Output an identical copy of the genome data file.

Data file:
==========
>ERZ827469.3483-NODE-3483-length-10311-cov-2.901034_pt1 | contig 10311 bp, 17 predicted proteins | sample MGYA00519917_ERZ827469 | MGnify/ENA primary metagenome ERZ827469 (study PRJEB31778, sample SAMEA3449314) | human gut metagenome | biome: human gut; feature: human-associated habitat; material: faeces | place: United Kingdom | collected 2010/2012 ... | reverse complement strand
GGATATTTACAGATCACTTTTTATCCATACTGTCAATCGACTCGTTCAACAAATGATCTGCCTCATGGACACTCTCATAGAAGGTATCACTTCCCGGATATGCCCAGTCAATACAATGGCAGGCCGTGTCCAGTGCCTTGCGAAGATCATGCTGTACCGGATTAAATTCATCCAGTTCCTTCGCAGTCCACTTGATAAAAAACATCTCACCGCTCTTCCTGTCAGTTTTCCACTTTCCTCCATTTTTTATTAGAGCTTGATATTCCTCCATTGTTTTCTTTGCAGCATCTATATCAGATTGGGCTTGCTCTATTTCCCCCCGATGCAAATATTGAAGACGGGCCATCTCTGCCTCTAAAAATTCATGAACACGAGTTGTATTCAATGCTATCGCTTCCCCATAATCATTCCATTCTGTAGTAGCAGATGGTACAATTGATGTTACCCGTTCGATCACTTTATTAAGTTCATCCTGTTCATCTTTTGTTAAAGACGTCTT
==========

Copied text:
>ERZ827469.3483-NODE-3483-length-10311-cov-2.901034_pt1 | contig 10311 bp, 17 predicted proteins | sample MGYA00519917_ERZ827469 | MGnify/ENA primary metagenome ERZ827469 (study PRJEB31778, sample SAMEA3449314) | human gut metagenome | biome: human gut; feature: human-associated habitat; material: faeces | place: United Kingdom | collected 2010/2012 ... | reverse complement strand
GGATATTTACAGATCACTTTTTATCCATACTGTCAATCGACTCGTTCAACAAATGATCTGCCTCATGGACACTCTCATAGAAGGTATCACTTCCCGGATATGCCCAGTCAATACAATGGCAGGCCGTGTCCAGTGCCTTGCGAAGATCATGCTGTACCGGATTAAATTCATCCAGTTCCTTCGCAGTCCACTTGATAAAAAACATCTCACCGCTCTTCCTGTCAGTTTTCCACTTTCCTCCATTTTTTATTAGAGCTTGATATTCCTCCATTGTTTTCTTTGCAGCATCTATATCAGATTGGGCTTGCTCTATTTCCCCCCGATGCAAATATTGAAGACGGGCCATCTCTGCCTCTAAAAATTCATGAACACGAGTTGTATTCAATGCTATCGCTTCCCCATAATCATTCCATTCTGTAGTAGCAGATGGTACAATTGATGTTACCCGTTCGATCACTTTATTAAGTTCATCCTGTTCATCTTTTGTTAAAGACGTCTT